45 dead in attack by armed bandits in northern Nigeria: civilian militia

Military and police are overstretched in Nigeria, which, along with fighting Boko Haram militants in the north, is battling militants and pirates in the oil-rich south. (AFP)
Updated 06 May 2018

45 dead in attack by armed bandits in northern Nigeria: civilian militia

KANO, Nigeria: 45 people died in an attack by armed bandits in northern Nigeria, civilian militia members said on Sunday, amid growing levels of rural violence often involving cattle theft, robbery and kidnappings for ransom.
“The 45 bodies were found scattered in the bush. The bandits pursued residents who mobilized to defend the village after overpowering them,” said a vigilante who asked not to be named for fear of reprisals.
“The dead included children abandoned by their parents during the attack.
“The attackers were obviously armed bandits from neighboring Zamfara state who have been terrorizing Birnin Gwari area...,” he added.
The vigilante said the bandits struck Gwaska village in Kaduna state at about 2:30pm (1330 GMT) Saturday and stayed for three hours before retreating to their base in the forest in Zamfara.
“They burnt down many homes,” he said.
A spokesman for the Kaduna state police, Mukhtar Aliyu, confirmed the attack by “armed bandits” but said they were unable to give further details.
The killings follow the death of at least 25 people in separate attacks in northern Nigeria last week.
Thirteen people were killed in prolonged clashes between cattle thieves and local civilian militia in Zamfara.
In Adamawa, in the northeast, meanwhile, at least 12 people were killed in an attack on several villages.
The attacks underlined the diversity of Nigeria’s security threats that persist in the absence of a robust police force and efficient judicial system.
Nigeria is in the grip of a security crisis as nomadic herders and sedentary farmers fight over land in an increasingly bloody battle for resources.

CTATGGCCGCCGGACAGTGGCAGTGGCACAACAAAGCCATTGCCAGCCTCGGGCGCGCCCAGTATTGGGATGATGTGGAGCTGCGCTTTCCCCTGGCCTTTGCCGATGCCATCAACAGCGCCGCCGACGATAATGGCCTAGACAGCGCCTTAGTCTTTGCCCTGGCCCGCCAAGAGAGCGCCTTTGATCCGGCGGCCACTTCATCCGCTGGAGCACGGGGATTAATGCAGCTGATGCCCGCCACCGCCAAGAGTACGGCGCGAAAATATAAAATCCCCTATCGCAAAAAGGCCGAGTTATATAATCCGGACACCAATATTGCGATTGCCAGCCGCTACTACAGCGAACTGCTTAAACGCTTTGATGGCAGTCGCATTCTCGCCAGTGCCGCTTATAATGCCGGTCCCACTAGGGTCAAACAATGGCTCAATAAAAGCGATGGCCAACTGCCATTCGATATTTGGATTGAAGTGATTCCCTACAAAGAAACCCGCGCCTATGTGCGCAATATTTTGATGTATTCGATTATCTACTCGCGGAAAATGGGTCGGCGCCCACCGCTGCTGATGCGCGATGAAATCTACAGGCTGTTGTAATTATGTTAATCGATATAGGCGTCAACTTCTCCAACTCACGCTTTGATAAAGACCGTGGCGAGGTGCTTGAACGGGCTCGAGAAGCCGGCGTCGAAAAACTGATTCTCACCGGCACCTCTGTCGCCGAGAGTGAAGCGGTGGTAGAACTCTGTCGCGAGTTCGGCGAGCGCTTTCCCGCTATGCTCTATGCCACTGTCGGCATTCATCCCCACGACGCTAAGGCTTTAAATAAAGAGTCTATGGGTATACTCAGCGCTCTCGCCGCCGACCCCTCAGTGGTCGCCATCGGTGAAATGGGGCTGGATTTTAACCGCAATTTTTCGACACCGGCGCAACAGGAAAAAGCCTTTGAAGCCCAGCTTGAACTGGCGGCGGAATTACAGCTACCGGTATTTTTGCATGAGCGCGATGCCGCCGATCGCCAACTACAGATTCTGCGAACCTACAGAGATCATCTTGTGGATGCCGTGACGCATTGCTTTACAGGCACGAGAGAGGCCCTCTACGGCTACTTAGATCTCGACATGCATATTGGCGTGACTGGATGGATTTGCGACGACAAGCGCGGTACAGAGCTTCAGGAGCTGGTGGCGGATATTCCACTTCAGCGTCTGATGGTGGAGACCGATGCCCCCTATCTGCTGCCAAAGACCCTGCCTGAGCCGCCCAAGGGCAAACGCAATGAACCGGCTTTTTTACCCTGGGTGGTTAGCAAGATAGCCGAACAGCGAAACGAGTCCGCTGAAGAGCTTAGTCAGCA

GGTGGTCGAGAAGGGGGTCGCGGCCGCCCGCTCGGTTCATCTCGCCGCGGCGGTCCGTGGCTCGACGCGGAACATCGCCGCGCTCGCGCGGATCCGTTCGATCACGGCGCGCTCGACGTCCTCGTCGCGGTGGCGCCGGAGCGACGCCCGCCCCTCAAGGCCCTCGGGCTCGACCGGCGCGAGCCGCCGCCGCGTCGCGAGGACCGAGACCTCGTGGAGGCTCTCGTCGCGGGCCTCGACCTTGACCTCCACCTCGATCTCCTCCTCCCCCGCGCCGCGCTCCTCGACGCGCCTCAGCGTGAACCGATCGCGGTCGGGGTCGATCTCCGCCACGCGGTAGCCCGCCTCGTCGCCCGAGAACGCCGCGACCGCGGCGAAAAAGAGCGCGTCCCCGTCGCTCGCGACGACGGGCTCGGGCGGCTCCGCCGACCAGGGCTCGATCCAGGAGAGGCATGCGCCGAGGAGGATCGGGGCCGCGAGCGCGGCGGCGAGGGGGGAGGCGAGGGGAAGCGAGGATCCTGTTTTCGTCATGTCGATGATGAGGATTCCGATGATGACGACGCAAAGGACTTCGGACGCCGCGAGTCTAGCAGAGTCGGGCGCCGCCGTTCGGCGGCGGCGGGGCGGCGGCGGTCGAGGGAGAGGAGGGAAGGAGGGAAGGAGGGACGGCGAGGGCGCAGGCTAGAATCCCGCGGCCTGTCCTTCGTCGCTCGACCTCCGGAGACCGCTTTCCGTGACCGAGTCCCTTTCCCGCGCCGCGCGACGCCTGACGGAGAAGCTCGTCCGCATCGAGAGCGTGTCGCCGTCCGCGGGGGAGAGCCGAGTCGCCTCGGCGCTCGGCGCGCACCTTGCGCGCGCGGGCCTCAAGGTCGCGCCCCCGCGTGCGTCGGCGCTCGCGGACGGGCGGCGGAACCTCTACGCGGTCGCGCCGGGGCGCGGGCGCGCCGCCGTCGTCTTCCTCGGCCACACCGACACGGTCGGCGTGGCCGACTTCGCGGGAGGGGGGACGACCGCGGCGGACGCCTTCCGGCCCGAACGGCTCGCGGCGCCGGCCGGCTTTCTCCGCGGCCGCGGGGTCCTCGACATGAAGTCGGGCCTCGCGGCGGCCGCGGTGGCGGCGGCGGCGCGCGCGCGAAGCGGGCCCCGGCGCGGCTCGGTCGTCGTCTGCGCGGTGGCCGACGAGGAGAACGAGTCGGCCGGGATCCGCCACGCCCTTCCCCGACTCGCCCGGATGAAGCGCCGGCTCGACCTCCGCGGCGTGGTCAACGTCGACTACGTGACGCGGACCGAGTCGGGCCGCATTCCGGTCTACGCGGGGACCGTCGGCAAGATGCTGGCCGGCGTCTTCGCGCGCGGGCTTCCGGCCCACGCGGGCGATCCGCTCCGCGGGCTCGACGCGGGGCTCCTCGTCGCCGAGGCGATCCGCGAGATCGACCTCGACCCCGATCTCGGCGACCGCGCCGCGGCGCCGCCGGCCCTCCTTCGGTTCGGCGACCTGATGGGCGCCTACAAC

Rural communities in Zamfara have been under siege for several years from cattle rustlers and kidnapping gangs, who have raided herding communities, killing, looting and burning homes.
To defend themselves, villages and herdsmen form vigilante groups, but they too are often accused of extra-judicial killings, provoking a bloody cycle of retaliatory attacks.
Nigerian President Muhammadu Buhari has been criticized for failing to curb the violence, which is becoming a key election issue ahead of the upcoming presidential polls in 2018.
Military and police are overstretched in Nigeria, which, along with fighting Boko Haram militants in the north, is battling militants and pirates in the oil-rich south, a simmering separatist movement in the east and a bloody battle between herdsmen and farmers spanning the vast central region.


Danish PM in tears after visiting mink farmer whose animals were culled

Updated 26 November 2020

Danish PM in tears after visiting mink farmer whose animals were culled

COPENHAGEN: Denmark’s Prime Minister Mette Frederiksen broke down on Thursday when visiting a mink farmer who lost his herd following the government’s order this month to cull all 17 million mink in the country to curb the spread of coronavirus.
Frederiksen has faced opposition calls to resign and a vote of no confidence in parliament after an order by the government in early November, which it later admitted was illegal, to cull the country’s entire mink population.
The order was given after authorities found COVID-19 outbreaks at hundreds of mink farms, including a new strain of the virus, suspected of being able to compromise the efficacy of vaccines.
“We have two generations of really skilled mink farmers, father and son, who in a very, very short time have had their life’s work shattered,” Frederiksen told reporters after a meeting with a mink farmer and his son at their farm near Kolding in Western Denmark.
“It has been emotional for them, and... Sorry. It has for me too,” Frederiksen said with a wavering voice, pausing for breath in between words.
The move to cull Denmark’s entire mink population, one of the world’s biggest and highly valued for the quality of its fur, has left the government reeling after it admitted it did not have the legal basis to order the culling of healthy mink.
After a tumultuous couple of weeks since the order was given on Nov. 4, the Minister of Agriculture, Mogens Jensen, stepped down last week after an internal investigation revealed a flawed political process.
Denmark has proposed a ban on all mink breeding in the country until 2022. Tage Pedersen, head of the Danish mink breeders’ association, said this month the industry, which employs around 6,000 people and exports fur pelts worth $800 million annually, is finished.
Denmark’s opposition says the cull of healthy mink should not have been initiated before compensation plans were in place for the owners and workers at some 1,100 mink farms.